Ohio Veterinary Professionals Provide Critical Support for Farm Animal Welfare Initiative

June 28, 2010

Ohio veterinary professionals are joining HSVMA in providing critical support for a ballot initiative that would address some of the most inhumane agribusiness practices in the state. More than 75 veterinary professionals in the state have publicly endorsed the measure, and others have taken additional steps to promote the initiative in their practice, among colleagues and in a variety of public venues.

Pigs in stall
The Ohioans for Humane Farms ballot initiative tackles some of the cruelest methods utilized on factory farms to confine animals.

"As experts in animal health and well-being, the public looks to the veterinary profession for leadership on animal welfare issues," said Dr. Susan Krebsbach, an HSVMA veterinary consultant and graduate of The Ohio State University College of Veterinary Medicine who is coordinating HSVMA veterinary outreach in the state. "This ballot initiative gives us the opportunity to show support for modest, science-based welfare reforms, and it is encouraging that so many of our Ohio veterinary colleagues are stepping forward to do so."

The Ohioans for Humane Farms ballot initiative, which will be on the November ballot if qualified by the Secretary of State, would tackle some of the cruelest methods utilized on factory farms to confine, transport and euthanize animals. More specifically, it would outlaw confining egg-laying hens, veal calves, and pregnant sows in a manner that prevents such animals from lying down, standing up, fully extending their limbs, or turning around freely. The measure would also mandate that euthanasia of animals on farms be done humanely—in a way that is approved by veterinary authorities. In addition, cattle who are too sick to stand or walk would be prohibited from being transported to slaughter for human consumption.

The measure, which is based on sound science would provide modest improvements for millions of animals living on Ohio factory farms. Seven other states—Michigan, Arizona, Oregon, Maine, Florida, Colorado, and California—have passed similar laws to phase-out certain agribusiness practices.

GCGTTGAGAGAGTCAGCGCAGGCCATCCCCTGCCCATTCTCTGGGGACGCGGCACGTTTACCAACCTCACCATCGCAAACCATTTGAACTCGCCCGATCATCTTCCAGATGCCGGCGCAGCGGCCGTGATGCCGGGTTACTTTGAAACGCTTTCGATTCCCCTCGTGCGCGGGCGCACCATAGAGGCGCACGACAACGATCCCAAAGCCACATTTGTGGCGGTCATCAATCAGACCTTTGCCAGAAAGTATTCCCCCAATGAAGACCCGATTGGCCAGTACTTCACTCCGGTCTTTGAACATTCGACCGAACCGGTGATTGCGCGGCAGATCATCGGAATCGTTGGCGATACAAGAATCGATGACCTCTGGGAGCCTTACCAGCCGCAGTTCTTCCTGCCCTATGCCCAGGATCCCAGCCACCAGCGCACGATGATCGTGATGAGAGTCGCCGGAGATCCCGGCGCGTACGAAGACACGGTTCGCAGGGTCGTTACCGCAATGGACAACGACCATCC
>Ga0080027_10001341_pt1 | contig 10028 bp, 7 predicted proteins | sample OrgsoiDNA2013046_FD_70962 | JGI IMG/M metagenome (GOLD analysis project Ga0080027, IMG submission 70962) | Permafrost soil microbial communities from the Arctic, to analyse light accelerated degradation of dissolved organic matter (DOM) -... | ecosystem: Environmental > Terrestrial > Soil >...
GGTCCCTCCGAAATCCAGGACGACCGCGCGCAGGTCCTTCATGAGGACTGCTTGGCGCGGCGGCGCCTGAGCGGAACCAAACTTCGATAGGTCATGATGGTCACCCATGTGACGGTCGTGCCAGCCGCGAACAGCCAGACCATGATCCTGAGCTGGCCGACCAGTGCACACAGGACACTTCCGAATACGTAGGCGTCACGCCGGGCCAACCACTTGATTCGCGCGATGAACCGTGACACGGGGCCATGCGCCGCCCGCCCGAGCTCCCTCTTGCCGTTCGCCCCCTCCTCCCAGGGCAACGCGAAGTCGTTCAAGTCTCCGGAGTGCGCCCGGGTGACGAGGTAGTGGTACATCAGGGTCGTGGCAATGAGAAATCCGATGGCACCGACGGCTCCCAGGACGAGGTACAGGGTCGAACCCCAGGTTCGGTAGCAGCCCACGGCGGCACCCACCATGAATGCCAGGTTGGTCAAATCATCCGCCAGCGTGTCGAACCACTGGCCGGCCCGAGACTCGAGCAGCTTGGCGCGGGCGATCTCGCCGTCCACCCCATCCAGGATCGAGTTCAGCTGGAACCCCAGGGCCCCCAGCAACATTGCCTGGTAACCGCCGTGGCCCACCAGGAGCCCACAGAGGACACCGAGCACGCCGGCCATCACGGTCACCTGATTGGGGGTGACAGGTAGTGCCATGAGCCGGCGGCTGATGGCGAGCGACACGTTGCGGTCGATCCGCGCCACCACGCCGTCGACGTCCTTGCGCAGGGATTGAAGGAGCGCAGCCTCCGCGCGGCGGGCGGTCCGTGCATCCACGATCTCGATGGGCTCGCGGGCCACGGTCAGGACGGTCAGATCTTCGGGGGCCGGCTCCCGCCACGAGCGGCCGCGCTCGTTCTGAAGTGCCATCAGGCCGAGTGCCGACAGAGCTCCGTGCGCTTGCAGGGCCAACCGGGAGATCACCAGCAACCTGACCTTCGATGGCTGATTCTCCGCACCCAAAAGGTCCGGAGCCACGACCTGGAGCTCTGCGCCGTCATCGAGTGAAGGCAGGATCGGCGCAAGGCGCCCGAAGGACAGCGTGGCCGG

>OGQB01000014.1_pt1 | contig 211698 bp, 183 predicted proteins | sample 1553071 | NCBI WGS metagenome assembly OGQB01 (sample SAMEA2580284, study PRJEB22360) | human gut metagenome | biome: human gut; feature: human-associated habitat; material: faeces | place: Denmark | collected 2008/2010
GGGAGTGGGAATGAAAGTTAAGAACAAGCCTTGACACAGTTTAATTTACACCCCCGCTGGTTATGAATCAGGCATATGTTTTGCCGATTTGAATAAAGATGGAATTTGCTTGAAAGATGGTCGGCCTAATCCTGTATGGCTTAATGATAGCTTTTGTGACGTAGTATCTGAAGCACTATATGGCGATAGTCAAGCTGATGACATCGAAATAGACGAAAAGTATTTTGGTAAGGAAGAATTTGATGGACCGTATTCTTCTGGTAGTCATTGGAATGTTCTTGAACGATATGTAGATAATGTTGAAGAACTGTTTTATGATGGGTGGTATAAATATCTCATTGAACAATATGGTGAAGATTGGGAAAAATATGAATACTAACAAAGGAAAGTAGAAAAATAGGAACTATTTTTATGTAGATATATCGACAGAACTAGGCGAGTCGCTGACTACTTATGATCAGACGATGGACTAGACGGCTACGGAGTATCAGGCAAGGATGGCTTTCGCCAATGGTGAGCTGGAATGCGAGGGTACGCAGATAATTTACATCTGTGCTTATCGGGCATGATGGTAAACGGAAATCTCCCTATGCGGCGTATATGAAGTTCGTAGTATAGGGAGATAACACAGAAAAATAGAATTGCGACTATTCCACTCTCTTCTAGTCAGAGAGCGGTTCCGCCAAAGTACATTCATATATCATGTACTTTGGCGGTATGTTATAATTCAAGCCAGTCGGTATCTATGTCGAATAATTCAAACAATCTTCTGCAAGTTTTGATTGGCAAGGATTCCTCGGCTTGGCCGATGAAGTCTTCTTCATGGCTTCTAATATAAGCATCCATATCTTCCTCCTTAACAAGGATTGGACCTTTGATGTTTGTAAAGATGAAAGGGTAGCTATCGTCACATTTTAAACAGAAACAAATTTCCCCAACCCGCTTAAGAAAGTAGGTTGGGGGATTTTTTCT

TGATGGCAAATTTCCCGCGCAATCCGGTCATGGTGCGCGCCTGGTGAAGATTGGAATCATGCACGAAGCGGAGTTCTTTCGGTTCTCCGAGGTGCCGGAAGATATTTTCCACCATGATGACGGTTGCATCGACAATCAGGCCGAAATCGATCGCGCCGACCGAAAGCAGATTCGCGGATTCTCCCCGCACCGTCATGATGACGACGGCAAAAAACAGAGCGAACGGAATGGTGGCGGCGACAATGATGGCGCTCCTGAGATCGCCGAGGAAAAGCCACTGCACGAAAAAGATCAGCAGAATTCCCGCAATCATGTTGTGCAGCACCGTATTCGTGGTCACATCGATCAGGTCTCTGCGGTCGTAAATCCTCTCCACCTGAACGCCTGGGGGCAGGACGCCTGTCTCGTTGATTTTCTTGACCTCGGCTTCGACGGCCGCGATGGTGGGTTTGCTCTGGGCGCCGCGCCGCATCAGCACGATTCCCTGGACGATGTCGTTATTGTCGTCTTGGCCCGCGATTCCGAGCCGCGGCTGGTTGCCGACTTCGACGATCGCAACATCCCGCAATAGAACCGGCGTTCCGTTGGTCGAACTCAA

More than endorsements

In addition to endorsing the measure, several Ohio veterinary professionals are publicly promoting this initiative in creative ways. Dr. Julie O'Connell, practice owner of the Park Plaza Animal Hospital just outside Cincinnati, signed on early by co-authoring an article for the Ohio Veterinary Medical Association (OVMA) newsletter about the problems with extreme confinement of veal calves, gestation pigs, and egg-laying hens in 2009. She put pen to paper again when she wrote a letter that was sent to most veterinarians in the state of Ohio earlier this year, as well as recent letters to the editor in various Ohio newspapers, soliciting support for the ballot initiative. At least 10 other Ohio veterinarians are also submitting letters to Ohio newspapers to solicit support.

Meanwhile, Dr. Lee Schrader, internal medicine specialist from Centerville, OH, recently employed her powerful speaking skills to educate members of her local veterinary medical association about why the Ohioans for Humane Farms ballot initiative should receive the support of Ohio veterinarians.

And Dr. Brain Forsgren, practice owner of Gateway Animal Clinic in Cleveland, OH and past OVMA president, sponsored a neighborhood event in June that was held in association with the Tremont Artwalk. The clinic opened its doors to three artists who displayed art specifically focused on animals. This was an opportunity for attendees to sign the petition and buy a chicken, cow, pig, or barn—the two dimensional kind, but they all came with a no-mess guarantee! The event was attended by about 600 people and over 500 signatures were obtained. Other veterinarians are posting information on their clinic websites, participating in signature gathering events and even collecting signatures in their clinics.

To learn more about the Ohioans for Humane Farms ballot initiative and to download an endorsement form, please go to OhioHumane.com.